The author of this blog is receiving interesting responses to his proposal to explore developing a more liberal-leftist oriented form of Asatru-Nordic Paganism. Some people seem to like the idea; some seem to think it is absurd, even laughable. The father of a Norwegian-American friend opined, "I read the blog. Isn't the Norse ethos one of masculine strength and heroism rather than of concern for the weak? Somehow, I never thought of Odin as a liberal. Those virtues certainly imply a heroic ideal." I think this reaction honestly reflects the fact that beginning with Richard Wagner in the 19th century, we have all been fed a steady diet of Viking warrior imagery that leaves little space for consideration of more peaceful and non-macho aspects of Norse Pagan tradition. The author's attempt to swim against this tide would seem to be a distinctly minority position, but that does not mean it is hopeless. The author invites those with interest in this to submit their own selections and interpretations of Norse lore that suggest a kinder, gentler form of Asatru spirituality.
As a contribution to that enterprise, the author wishes to return to the topic of the earlier entry, "Would the Vikings Use the Euro?," to suggest that we need to update the concept of the Viking warrior hero to suit our modern world and conditions, rather than pretend that we can return to a medieval "paradise" where each man, armed with axe, sword and spear, would fight to the bloody death to defend and provide for his family on their lonely Norwegian farm, cold winds blowing through the fjord. Once more, I take inspiration from the modern Scandinavians, who have turned away from war and concentrated on peace and prosperity for a good many years, with excellent results that I would argue show the approval of the gods.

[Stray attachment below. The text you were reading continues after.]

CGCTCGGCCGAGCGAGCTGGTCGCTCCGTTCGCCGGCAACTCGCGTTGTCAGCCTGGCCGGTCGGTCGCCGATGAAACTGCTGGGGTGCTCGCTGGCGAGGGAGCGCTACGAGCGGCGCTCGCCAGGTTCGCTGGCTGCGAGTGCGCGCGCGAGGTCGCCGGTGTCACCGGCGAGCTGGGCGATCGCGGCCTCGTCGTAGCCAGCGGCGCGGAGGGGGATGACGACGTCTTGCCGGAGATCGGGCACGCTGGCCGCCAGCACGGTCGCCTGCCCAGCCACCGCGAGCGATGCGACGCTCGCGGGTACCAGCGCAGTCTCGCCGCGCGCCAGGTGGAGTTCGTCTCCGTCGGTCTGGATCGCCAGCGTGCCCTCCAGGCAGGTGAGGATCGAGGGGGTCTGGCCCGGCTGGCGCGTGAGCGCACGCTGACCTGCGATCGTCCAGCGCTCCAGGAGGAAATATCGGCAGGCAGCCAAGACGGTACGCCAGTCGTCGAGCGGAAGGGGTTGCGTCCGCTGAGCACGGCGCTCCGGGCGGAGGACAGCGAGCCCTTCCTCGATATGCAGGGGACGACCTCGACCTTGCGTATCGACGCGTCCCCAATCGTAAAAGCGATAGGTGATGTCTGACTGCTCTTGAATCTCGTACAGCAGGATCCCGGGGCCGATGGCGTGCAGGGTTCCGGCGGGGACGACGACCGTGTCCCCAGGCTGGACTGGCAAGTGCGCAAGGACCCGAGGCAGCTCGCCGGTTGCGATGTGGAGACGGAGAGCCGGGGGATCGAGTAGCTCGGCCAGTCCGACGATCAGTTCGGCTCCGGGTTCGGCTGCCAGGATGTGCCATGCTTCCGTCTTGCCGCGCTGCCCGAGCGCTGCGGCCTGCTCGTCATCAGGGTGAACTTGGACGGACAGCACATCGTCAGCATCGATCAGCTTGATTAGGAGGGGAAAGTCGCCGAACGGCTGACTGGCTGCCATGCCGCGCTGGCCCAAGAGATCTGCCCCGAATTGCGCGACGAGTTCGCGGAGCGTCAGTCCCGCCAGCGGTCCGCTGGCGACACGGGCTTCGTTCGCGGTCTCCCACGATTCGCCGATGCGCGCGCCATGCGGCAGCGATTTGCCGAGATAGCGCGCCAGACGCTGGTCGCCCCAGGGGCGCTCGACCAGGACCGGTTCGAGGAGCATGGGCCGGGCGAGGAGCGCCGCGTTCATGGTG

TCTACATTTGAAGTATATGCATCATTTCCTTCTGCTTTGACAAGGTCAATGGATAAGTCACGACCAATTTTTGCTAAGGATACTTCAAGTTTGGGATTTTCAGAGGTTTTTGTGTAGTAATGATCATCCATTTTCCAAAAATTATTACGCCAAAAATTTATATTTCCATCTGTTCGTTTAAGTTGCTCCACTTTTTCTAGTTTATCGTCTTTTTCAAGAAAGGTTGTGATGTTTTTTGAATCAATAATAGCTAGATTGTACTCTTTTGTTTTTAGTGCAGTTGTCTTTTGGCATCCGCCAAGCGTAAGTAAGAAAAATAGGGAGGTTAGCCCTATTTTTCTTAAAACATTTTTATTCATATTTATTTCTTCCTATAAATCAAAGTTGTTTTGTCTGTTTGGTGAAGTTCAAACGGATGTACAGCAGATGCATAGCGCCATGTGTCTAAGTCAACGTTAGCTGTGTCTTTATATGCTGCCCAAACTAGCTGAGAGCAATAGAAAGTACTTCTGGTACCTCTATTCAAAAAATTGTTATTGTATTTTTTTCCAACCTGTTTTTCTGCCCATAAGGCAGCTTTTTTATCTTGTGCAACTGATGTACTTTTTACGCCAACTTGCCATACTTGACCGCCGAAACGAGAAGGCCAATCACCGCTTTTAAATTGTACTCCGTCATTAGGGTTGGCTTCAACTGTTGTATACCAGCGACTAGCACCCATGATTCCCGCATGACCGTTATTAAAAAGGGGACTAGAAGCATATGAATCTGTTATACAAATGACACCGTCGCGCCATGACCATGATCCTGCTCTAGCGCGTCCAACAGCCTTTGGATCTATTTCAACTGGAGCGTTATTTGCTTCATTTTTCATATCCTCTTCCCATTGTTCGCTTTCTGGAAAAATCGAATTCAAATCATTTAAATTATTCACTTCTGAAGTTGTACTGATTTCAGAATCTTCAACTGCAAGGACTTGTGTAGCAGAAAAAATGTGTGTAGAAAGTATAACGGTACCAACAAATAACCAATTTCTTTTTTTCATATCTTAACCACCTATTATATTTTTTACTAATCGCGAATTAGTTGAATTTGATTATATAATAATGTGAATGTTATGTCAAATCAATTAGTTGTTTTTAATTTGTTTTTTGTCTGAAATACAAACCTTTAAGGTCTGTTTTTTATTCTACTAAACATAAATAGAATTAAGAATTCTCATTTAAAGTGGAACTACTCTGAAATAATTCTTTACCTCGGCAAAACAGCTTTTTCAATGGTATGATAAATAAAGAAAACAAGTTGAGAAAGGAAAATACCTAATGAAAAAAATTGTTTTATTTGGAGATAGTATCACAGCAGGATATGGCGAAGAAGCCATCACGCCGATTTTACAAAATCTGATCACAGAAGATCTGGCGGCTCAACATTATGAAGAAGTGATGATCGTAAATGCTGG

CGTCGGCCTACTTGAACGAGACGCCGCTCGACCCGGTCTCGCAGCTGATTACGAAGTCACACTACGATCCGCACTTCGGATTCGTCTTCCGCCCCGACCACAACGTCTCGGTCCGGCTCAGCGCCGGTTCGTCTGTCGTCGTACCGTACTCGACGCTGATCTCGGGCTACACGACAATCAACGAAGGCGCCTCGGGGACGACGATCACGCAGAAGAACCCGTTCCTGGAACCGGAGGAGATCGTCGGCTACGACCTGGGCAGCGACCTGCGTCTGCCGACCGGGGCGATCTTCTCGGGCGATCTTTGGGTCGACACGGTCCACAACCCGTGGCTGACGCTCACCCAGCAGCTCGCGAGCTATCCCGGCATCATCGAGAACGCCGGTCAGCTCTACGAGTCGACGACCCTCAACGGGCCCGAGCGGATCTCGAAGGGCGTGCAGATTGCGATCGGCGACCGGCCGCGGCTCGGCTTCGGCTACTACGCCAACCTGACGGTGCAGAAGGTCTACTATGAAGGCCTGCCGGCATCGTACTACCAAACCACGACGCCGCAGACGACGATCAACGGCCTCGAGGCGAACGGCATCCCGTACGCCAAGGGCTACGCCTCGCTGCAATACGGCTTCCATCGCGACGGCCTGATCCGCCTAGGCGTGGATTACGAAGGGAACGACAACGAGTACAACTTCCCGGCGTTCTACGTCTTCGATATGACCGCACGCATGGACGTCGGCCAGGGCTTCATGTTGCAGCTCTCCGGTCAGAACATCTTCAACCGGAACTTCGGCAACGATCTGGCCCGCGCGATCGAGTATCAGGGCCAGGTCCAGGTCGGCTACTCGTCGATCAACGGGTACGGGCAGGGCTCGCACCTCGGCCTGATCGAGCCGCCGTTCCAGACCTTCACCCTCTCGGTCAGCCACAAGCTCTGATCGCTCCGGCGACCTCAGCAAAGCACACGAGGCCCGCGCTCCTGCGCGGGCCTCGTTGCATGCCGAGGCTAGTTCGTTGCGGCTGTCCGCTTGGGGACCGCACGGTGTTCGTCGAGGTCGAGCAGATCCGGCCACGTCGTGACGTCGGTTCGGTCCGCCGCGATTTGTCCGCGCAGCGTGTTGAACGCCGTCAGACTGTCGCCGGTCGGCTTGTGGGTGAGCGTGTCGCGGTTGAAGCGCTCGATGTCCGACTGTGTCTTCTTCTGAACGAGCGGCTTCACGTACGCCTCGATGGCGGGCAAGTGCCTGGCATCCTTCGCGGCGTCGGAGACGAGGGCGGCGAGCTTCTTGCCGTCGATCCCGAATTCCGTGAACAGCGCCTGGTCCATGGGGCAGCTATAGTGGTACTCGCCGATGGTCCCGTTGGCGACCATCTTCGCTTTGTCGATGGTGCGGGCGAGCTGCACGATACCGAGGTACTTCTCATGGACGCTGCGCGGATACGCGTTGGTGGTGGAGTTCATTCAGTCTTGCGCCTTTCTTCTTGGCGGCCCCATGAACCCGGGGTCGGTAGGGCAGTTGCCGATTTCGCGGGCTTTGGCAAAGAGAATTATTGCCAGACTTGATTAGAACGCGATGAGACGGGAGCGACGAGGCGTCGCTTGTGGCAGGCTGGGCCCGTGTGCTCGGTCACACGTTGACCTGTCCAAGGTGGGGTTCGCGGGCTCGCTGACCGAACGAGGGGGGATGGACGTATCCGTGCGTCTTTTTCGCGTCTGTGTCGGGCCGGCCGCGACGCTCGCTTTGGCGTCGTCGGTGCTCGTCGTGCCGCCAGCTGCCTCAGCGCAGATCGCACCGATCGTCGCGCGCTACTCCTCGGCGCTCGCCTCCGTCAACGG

Whither the Viking warrior? The hero of the Scandinavians today is not swinging an axe to bash in his enemies' skulls, but wielding the force of education, knowledge and artistic sophistication. The battles of today's Scandinavia are fought not on a blood-soaked field of combat with ravens hovering overhead for a taste of fallen Viking flesh, but in the boardroom, the research laboratory, the university, the exhibition hall, and the arena of international respect and cooperation. Instead of focusing on narrow tribal concerns, modern-day Scandinavia awards its highest honors to those who further the cause of world peace. The austere beauty of Scandinavian design is respected around the world. Nokia cell phones and Ikea furniture have sailed to all corners of the world and peacefully conquered many hearts, minds and markets, bringing home bounty to the people of Scandinavia as surely as the Viking raiders and traders of a thousand years ago, and providing peace and security in a way that the original Vikings could not. Unless someone wants to assert that the Norse spirituality that we treasure in such texts as the Eddas and the Sagas is completely absent from modern-day Scandinavia, and that, in effect, "the only good Viking is a dead Viking," fossilized and frozen with matching sword, shield and axe, the author would argue that we need to take account of the peaceful evolution of Scandinavia and factor this into our interpretations of Norse tradition, and find the threads that connect past to present.
So the author urges those of like mind to take heart and not be timid. Let us not be mesmerized or intimidated by the stereotyped image of the Viking warrior. The heroic ideal has evolved, like Scandinavia itself. The author would argue that providing peace, security and plenty were always the primary aims of the Scandinavians, from the Vikings to the present. Certainly, the Middle Ages were times when war and violence may have been necessary to achieve those goals, and the stories of those blood-soaked days are naturally gripping and engrossing and always will be, but let's not forget, we are not living in those times. Furthermore, it would be highly ironic if we modern-day Norse pagans were to in any way endorse the stereotype of bloodthirsty, macho thugs created by medieval Christian clerics to forever vilify the Vikings. The medieval Scandinavians were people who valued art, poetry and intelligence to high degree, as their rich medieval literature demonstrates, and spent most of their time farming and fishing, not rampaging on Viking raids.
Odin is above all the god who searches for knowledge, who travels far and wide. He sacrifices his eye for wisdom, not for weapons. In the view of this blog's author, it is Odin the god of knowledge, poetry and wisdom who speaks most clearly to today's world, not the Odin who leads the doomed forces of Ragnarok.